Canola crop succumbs to final blow with May 30 frost

A blizzard, a frost, flooding, crusting, flea beetle and another frost have prompted many Manitoba farmers to reseed their canola

Manitoba farmers this week were scrambling to find canola and flaxseed to replant fields destroyed by a widespread frost early May 30.

“It’s as widespread as we’ve seen for frost for quite a while,” David Van Deynze, Manitoba Agricultural Services Corporation’s (MASC) claim services manager, said June 1.

“We can’t keep up with the claims coming in right now.”

Western Manitoba was hardest hit, followed by the central region, he said. Far fewer claims were coming from eastern Manitoba, he added.

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For many farmers, including pedigreed seed grower Warren Ellis at Wawanesa, this latest frost was the last straw. Ellis said he expects to have to reseed 30 per cent of his crops. The canola he planted May 5 was frozen and cut down by sleet May 17 during a storm that hit most of the rest of southern Manitoba. It recovered. But then it was damaged by flea beetles.

“I just don’t think it was meant to be,” Ellis said in an interview June 1. “We had a faint hope that maybe the canola was hardened off and maybe would survive the frost, but no, we went out this morning and it’s not coming back.”

Ellis’s story is typical, said Anastasia Kubinec, oilseed specialist with Manitoba Agriculture, Food and Rural Development. A lot of canola fields were borderline after the last storm, flea beetles and soil crusting, she said. That’s probably why so few farmers were waiting a few days to see how their crop might recover. Other factors included rain in the forecast and approaching seeding deadlines.

Borderline

The full crop insurance coverage deadlines for canola in Areas 1 and 2 are June 15 and 10; the reduced coverage deadlines are June 20 and 15.

Farmers should increase their canola-seeding rate to aid earlier maturity, Kubinec said. It’s just three months until September 1 and the risk of a fall frost.

Ellis said he’s never seen flax frozen in the spring before and was trying to get an expert opinion before reseeding it, he said.

While popular varieties of canola could be in short supply, most farmers should be able to find canola of some type to plant.

According to a Facebook post, one seed grower said farmers in the Somerset area were reseeding 15,000 acres of canola and 10,000 of flax.

“Every half-ton I saw yesterday (May 31) had canola seed in the back of it,” said Kubinec. “Monsanto and Bayer, their reps are running around with canola seed, so is Canterra, and Brett Young Seeds was taking seed orders this morning.”

While having to seed canola fields again will eat up some of the farmers’ time, it won’t be much of an additional cost, she added.

“Some of the companies, if they’re reseeding back to the same variety, they are giving them a heavy discount on the seed, and they will get a reseed benefit from MASC.”

Below zero

WeatherFarm data shows the temperature hit -2 C 5 a.m. May 30 in Fannystelle. Areas around Elm Creek and Elie fell to -1 around the same time. In Brandon, temperatures dropped to -3.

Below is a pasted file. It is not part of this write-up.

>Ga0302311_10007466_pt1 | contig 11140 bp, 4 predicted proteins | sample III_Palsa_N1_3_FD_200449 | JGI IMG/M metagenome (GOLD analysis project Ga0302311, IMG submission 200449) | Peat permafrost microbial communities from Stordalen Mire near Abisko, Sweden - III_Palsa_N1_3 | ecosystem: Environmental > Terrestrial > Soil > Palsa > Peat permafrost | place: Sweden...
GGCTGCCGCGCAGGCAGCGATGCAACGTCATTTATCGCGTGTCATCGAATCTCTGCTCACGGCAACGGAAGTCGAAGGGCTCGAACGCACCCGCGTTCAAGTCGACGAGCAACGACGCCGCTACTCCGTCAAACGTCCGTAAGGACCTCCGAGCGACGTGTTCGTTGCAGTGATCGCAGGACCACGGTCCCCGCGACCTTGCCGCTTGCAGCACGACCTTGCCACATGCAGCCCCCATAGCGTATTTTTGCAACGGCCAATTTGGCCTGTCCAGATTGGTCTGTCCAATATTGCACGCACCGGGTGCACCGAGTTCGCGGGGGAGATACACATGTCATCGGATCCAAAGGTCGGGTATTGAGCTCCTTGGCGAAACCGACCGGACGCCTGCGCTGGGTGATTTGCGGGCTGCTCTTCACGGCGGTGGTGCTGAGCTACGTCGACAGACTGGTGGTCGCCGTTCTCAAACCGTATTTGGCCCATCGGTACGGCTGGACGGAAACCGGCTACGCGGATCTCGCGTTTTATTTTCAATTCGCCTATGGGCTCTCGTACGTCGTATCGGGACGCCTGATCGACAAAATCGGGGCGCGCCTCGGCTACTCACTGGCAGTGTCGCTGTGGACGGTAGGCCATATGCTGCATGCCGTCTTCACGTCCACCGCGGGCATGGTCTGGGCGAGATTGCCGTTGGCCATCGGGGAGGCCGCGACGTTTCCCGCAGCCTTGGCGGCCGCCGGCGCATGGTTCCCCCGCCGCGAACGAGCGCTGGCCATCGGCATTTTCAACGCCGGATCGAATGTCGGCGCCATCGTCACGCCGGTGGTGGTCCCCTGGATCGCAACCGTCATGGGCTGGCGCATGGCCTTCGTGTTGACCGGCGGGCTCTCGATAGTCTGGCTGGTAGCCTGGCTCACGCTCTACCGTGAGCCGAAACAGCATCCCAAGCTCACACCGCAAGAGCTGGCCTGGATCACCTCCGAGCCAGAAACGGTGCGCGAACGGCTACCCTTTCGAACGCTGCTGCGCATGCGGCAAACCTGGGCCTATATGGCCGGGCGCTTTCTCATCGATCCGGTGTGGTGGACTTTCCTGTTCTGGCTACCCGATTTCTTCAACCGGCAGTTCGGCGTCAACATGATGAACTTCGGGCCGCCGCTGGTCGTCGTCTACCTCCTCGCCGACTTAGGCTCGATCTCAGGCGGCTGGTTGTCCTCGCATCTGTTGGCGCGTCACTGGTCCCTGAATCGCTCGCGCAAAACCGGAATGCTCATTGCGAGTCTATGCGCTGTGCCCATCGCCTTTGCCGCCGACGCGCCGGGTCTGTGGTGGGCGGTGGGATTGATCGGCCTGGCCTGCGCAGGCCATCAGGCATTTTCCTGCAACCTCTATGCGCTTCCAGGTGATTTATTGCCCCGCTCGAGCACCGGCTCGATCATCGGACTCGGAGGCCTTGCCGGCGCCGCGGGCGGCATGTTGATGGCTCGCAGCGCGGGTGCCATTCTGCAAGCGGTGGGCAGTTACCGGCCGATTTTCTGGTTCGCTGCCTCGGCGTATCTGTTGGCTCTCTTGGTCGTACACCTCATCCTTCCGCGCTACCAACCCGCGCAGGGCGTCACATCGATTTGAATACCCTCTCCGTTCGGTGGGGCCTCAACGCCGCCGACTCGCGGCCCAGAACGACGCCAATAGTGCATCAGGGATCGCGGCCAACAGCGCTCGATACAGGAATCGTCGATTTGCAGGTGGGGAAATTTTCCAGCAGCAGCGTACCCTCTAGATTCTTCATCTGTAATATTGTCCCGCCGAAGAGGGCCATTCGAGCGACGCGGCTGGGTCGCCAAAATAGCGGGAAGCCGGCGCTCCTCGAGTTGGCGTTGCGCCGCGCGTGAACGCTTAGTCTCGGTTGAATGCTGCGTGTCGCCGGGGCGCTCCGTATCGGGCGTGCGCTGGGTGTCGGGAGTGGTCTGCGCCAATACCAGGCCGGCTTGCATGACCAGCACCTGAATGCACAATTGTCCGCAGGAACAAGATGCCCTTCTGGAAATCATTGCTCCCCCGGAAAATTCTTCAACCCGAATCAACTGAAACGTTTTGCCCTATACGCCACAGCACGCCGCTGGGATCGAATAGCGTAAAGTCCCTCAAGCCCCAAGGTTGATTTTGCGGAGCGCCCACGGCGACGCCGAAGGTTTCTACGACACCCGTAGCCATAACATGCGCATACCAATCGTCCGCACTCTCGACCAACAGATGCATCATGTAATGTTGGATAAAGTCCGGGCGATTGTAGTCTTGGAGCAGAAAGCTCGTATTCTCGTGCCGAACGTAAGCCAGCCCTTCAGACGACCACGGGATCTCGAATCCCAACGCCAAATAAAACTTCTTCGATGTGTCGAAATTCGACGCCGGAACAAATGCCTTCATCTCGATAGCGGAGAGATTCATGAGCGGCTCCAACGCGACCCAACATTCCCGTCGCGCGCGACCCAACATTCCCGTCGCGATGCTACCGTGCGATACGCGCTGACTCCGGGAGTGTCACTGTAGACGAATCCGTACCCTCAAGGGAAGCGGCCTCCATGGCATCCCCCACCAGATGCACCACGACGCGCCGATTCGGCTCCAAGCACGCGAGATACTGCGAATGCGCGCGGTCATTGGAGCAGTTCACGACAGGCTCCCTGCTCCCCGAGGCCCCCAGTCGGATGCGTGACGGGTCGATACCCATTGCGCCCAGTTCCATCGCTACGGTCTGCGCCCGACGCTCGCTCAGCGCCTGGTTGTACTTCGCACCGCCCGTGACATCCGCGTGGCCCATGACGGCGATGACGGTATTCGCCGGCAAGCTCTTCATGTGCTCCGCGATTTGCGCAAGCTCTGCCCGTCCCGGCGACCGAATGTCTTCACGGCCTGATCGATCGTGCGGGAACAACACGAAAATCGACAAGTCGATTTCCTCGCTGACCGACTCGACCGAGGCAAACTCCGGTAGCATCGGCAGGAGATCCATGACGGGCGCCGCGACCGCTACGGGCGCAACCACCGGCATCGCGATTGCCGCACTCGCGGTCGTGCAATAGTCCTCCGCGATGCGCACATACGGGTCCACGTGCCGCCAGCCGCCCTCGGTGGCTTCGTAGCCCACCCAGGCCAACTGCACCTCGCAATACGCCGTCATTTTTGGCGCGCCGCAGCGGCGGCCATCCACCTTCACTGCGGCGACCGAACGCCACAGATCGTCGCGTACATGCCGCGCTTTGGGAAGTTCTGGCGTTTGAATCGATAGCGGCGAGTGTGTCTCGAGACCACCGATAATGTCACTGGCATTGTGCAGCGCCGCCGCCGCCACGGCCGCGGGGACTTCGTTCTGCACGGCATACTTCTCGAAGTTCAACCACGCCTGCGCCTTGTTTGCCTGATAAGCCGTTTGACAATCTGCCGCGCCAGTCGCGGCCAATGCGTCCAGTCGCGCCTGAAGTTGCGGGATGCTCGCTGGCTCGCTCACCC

Bill Craddock, who farms near Fannystelle, said many of the fields in the region were “wiped out” by the frost.

“From Starbuck east we have been more fortunate, but west of Starbuck has been less fortunate,” said Ed Rempel, president of the Manitoba Canola Growers Association.

The frost compounded worries about the size of the crop in Canada, the biggest producer and exporter of canola, a futures trader said. Some crops on Western Canada’s Prairies have struggled with too little moisture, and the number of acres planted was already smaller than expected.

MASC still hadn’t caught up to all the reseeding claims from the storm May 16 to 18. By May 28 MASC had received around 750 — not far off the average of 800. But as of June 1 the number was 1,250 and expected to keep rising this week, Van Deynze said.

MASC was so overwhelmed with claims that in some cases it is allowing farmers to reseed canola back to canola without first getting it adjusted or leaving a check strip. However, that option is only available in certain areas and farmers must get permission from their local MASC office first, Van Deynze stressed.

Some crop insurance seeding deadlines have already passed and more are approaching.

For example, the deadline for seeding soybeans and getting full crop insurance coverage in soybean Areas 2 and 3 was May 31. The reduced coverage deadline for soybean Areas 2 and 3 is June 6.

The full and reduced coverage deadlines in soybean Area 1 is June 6 and June 11, respectively.

The deadline for seeding grain corn and getting full coverage in grain corn Areas 2, 3 and 4 was May 30; the deadline for reduced coverage is June 4.

The deadlines for full and reduced coverage in grain corn Area 1 is June 6 and June 11, respectively.

Get the full list of crop insurance seeding deadlines on the Manitoba Agricultural Services Corporation’s website.

About the author

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Reporter

Allan Dawson is a reporter with the Manitoba Co-operator based near Miami, Man. Covering agriculture since 1980, Dawson has spent most of his career with the Co-operator except for several years with Farmers’ Independent Weekly and before that a Morden-Winkler area radio station.

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